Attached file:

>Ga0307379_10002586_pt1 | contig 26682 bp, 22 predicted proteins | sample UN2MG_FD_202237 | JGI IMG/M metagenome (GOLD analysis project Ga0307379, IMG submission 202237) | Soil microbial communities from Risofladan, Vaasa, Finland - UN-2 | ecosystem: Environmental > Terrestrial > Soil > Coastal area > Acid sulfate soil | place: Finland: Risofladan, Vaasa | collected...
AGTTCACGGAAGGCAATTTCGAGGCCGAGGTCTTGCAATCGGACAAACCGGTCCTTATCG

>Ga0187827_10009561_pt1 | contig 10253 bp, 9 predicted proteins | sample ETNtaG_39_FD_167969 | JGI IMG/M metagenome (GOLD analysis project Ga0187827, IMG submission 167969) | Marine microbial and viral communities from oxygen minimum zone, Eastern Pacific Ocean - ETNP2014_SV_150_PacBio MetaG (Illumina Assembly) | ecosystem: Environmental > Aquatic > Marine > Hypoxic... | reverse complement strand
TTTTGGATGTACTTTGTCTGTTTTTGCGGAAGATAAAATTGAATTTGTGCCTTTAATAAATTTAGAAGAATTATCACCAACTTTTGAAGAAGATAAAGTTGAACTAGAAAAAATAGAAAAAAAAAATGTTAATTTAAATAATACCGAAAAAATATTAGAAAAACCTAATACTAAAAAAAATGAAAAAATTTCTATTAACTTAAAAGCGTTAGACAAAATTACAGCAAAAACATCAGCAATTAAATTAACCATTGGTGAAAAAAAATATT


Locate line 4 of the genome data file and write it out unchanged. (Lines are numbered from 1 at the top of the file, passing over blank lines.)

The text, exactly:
TTTTGGATGTACTTTGTCTGTTTTTGCGGAAGATAAAATTGAATTTGTGCCTTTAATAAATTTAGAAGAATTATCACCAACTTTTGAAGAAGATAAAGTTGAACTAGAAAAAATAGAAAAAAAAAATGTTAATTTAAATAATACCGAAAAAATATTAGAAAAACCTAATACTAAAAAAAATGAAAAAATTTCTATTAACTTAAAAGCGTTAGACAAAATTACAGCAAAAACATCAGCAATTAAATTAACCATTGGTGAAAAAAAATATT